In recent years, marketers have played up new emerging technology like virtual reality, augmented reality and artificial intelligence during Advertising Week. While those topics are still a growing area of focus for marketers, this year’s chatter shifted to focus more on solving tougher issues in digital advertising like transparency, measurement and fraud.
Over the past year or so, marketers have increasingly demanded solid proof from partners and agencies that their digital ads are working and insights that can fuel future decisions and that theme was prevalent at Advertising Week.
Here are five trends that stood out the most to Adweek’s technology team last week.
As marketers continue to grapple with how they should quantify and quality their digital campaigns across various platforms, measurement was yet again front and center last week, with both agency and brand execs expressing the need for more improvements.
Speaking with Google Americas president Allan Thygesen, Unilever CMO Keith Weed said there’s no reason companies like Google and Facebook shouldn’t be able to ensure brands that their ads were 100 percent in view.
“Would you buy a dictionary that ended at M and pay for the whole dictionary? Would you buy a tub of Ben & Jerry’s that’s only half full?… It’s dead easy,” he said.
While Weed and others expressed an interest in finding a way to have a standard way of measurement across platforms, it still might not happen anytime soon. In a separate panel about the state of measurement, another Google exec said the industry is still a ways away from having a “single yard stick.” Nithya Sowrirajan, head of brand measurement strategy and commercialization at Google, said putting trust in third-party measurement from “agenda-less bodies” could be a way to have accountability even without a uniform metric.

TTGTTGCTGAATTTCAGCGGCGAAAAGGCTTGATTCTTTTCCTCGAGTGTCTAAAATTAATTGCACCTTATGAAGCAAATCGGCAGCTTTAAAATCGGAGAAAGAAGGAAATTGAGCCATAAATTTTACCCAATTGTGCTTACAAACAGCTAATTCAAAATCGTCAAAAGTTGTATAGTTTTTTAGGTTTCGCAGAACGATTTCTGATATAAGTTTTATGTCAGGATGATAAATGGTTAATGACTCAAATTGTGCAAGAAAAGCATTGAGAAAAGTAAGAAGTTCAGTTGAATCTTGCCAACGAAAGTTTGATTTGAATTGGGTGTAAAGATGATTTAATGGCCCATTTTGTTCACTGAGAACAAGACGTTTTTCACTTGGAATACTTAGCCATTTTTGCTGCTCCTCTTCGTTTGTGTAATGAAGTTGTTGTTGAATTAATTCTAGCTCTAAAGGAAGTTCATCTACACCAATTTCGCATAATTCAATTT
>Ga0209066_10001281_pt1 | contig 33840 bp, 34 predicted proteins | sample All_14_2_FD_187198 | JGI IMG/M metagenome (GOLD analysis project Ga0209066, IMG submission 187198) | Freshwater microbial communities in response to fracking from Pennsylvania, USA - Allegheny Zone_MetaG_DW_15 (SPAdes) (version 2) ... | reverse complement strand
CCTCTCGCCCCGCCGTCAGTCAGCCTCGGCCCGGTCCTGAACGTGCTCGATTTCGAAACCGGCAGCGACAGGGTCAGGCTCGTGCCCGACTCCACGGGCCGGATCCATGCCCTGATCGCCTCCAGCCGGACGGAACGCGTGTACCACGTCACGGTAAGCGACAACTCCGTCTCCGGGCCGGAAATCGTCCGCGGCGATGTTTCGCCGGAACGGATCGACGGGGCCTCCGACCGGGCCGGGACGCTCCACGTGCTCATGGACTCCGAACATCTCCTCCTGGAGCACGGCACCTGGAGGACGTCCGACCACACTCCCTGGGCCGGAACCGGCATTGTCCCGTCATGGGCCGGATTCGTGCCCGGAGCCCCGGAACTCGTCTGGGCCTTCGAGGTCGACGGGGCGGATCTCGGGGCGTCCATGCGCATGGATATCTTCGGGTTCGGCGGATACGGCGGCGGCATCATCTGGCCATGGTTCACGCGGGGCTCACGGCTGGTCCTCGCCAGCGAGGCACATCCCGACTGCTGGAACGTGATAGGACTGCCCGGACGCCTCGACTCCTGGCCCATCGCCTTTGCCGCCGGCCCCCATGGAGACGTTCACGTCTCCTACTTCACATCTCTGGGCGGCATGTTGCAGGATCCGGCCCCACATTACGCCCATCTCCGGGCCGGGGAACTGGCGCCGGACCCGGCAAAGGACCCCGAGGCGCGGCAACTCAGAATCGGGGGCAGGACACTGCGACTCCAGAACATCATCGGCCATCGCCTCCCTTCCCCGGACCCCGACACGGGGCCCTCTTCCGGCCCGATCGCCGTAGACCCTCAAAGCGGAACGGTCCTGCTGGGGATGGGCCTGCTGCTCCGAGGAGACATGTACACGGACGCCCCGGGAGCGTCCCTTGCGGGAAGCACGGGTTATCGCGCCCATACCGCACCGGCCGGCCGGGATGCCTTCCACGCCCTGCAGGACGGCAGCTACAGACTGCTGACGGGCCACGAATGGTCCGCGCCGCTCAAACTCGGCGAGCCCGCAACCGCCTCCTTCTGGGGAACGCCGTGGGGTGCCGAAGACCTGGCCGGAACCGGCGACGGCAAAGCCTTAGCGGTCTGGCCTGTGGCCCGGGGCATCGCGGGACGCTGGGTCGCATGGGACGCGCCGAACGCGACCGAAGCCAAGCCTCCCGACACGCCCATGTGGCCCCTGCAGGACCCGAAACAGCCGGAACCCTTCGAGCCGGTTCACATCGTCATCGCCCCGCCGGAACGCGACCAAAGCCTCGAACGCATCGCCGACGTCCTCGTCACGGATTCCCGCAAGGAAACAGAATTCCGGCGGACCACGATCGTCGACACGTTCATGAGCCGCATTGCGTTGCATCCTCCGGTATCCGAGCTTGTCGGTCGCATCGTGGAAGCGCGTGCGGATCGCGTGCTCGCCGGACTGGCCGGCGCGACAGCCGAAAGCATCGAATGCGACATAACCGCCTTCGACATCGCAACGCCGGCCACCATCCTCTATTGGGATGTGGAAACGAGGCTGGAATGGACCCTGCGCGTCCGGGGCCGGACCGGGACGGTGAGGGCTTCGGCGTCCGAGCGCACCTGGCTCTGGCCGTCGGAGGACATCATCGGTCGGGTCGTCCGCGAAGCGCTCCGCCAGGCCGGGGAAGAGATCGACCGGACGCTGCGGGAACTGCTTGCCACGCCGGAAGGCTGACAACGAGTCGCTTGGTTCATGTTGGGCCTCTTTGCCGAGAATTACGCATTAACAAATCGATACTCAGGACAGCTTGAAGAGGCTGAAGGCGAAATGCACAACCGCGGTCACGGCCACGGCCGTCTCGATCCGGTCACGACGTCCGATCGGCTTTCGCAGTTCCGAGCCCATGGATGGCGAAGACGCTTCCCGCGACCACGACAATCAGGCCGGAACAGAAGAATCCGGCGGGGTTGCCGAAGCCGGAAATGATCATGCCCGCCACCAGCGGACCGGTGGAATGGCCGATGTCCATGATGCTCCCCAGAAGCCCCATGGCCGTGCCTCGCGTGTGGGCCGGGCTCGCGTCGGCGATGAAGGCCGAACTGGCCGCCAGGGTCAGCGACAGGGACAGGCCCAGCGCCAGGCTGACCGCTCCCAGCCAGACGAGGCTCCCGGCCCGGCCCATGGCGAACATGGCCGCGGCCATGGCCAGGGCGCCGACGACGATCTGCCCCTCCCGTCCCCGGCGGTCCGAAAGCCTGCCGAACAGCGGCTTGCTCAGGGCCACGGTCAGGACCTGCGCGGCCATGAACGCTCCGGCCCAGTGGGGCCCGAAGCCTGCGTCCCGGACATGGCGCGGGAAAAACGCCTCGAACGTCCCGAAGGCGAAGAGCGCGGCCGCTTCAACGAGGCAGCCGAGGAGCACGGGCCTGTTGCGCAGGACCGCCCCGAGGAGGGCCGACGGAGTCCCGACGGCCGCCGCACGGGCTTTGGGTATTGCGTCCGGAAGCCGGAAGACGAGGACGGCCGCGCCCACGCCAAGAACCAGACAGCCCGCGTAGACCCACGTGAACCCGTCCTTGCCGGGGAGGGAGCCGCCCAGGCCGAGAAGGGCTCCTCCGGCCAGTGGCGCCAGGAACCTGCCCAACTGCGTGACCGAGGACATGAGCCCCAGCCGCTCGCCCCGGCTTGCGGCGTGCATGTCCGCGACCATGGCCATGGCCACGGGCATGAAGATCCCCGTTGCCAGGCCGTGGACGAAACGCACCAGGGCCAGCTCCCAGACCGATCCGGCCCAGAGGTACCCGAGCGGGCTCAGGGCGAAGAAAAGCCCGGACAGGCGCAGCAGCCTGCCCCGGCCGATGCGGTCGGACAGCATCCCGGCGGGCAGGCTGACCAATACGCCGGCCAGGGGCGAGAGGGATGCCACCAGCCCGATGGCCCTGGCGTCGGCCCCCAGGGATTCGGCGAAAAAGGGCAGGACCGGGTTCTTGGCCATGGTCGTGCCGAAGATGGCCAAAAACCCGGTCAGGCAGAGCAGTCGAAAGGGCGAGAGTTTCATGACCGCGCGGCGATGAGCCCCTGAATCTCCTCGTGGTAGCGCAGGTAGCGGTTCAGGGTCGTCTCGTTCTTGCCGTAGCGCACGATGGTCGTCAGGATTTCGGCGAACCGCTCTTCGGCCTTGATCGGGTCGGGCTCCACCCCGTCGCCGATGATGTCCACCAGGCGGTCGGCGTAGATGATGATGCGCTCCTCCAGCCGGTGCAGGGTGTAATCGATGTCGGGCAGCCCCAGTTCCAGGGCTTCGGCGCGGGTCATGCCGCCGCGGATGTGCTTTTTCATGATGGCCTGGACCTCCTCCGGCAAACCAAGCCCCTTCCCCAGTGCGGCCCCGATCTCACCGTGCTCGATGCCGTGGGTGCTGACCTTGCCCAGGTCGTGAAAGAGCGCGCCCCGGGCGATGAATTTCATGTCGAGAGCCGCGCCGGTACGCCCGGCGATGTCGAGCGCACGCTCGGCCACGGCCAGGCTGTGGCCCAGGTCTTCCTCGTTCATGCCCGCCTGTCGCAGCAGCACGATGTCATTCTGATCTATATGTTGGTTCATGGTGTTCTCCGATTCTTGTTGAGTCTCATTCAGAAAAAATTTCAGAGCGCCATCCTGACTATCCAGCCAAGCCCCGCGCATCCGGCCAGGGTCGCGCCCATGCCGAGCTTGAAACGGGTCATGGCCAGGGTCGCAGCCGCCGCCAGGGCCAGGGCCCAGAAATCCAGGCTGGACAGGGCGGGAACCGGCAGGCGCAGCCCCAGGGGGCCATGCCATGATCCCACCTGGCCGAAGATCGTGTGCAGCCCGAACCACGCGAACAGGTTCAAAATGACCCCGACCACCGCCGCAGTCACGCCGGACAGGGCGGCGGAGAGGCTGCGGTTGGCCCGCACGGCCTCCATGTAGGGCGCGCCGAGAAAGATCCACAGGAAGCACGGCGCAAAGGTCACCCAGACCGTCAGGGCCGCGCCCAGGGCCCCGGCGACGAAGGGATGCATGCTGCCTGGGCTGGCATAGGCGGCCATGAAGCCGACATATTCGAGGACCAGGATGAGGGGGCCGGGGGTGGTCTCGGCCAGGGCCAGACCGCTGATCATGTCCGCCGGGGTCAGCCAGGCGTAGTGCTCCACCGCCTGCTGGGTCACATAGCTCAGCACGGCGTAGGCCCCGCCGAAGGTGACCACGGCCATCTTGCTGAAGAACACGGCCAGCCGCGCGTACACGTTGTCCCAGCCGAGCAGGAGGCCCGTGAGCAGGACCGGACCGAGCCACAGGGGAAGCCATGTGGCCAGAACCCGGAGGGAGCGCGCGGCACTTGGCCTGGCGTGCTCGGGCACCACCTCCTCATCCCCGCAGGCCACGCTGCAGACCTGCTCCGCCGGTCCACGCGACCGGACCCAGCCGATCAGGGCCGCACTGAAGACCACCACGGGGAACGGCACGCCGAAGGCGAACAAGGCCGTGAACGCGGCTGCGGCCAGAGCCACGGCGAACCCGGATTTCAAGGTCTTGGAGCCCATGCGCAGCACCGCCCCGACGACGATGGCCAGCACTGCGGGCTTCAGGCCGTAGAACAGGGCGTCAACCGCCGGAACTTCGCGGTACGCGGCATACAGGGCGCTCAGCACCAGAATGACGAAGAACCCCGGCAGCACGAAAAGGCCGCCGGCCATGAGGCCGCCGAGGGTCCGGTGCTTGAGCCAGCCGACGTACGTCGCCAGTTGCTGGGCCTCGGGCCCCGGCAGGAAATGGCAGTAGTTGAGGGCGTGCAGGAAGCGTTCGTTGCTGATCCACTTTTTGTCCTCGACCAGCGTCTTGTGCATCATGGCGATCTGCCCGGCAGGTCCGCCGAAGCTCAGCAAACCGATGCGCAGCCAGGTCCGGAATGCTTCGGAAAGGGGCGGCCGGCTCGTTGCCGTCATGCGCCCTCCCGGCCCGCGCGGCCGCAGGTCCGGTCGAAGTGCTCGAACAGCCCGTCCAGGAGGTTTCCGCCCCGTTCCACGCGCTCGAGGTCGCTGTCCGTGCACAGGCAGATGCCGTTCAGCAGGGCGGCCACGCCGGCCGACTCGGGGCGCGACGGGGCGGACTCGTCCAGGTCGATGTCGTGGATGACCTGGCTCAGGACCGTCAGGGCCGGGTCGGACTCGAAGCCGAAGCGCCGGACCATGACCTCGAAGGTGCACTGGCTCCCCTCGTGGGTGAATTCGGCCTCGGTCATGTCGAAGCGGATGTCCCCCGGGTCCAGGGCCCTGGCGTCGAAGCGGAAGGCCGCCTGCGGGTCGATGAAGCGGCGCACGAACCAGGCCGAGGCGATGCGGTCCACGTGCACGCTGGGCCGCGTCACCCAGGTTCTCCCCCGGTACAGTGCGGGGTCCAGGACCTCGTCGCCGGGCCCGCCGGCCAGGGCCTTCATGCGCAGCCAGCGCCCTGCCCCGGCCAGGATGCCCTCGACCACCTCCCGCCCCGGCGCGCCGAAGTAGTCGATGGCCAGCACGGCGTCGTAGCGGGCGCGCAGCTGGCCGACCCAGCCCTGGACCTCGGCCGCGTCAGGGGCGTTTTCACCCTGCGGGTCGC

Sowrirajan said she would like to see industry groups such as the 4A’s and the ANA taking a bigger stand in saying that measurement matters.
“The truth is it’s a noble cause, but it is a research-intensive cause,” she said. “So when we go back and tell our engineers that yes, you have to go back and spend six months working on documents and all of that and the MRC (Media Rating Council) because it’s important, we want to know that it’s important to the entire industry.”
While many want better measurement for social platforms and publishers, some marketers experimenting with virtual reality say the emerging medium might need new metrics.
“We’re used to talking about media in terms of reach and frequency, but with VR we’re talking about depth,” Matt Miller, CEO of the Association of Independent Commercial Producers, said during a panel about the future of VR and brands.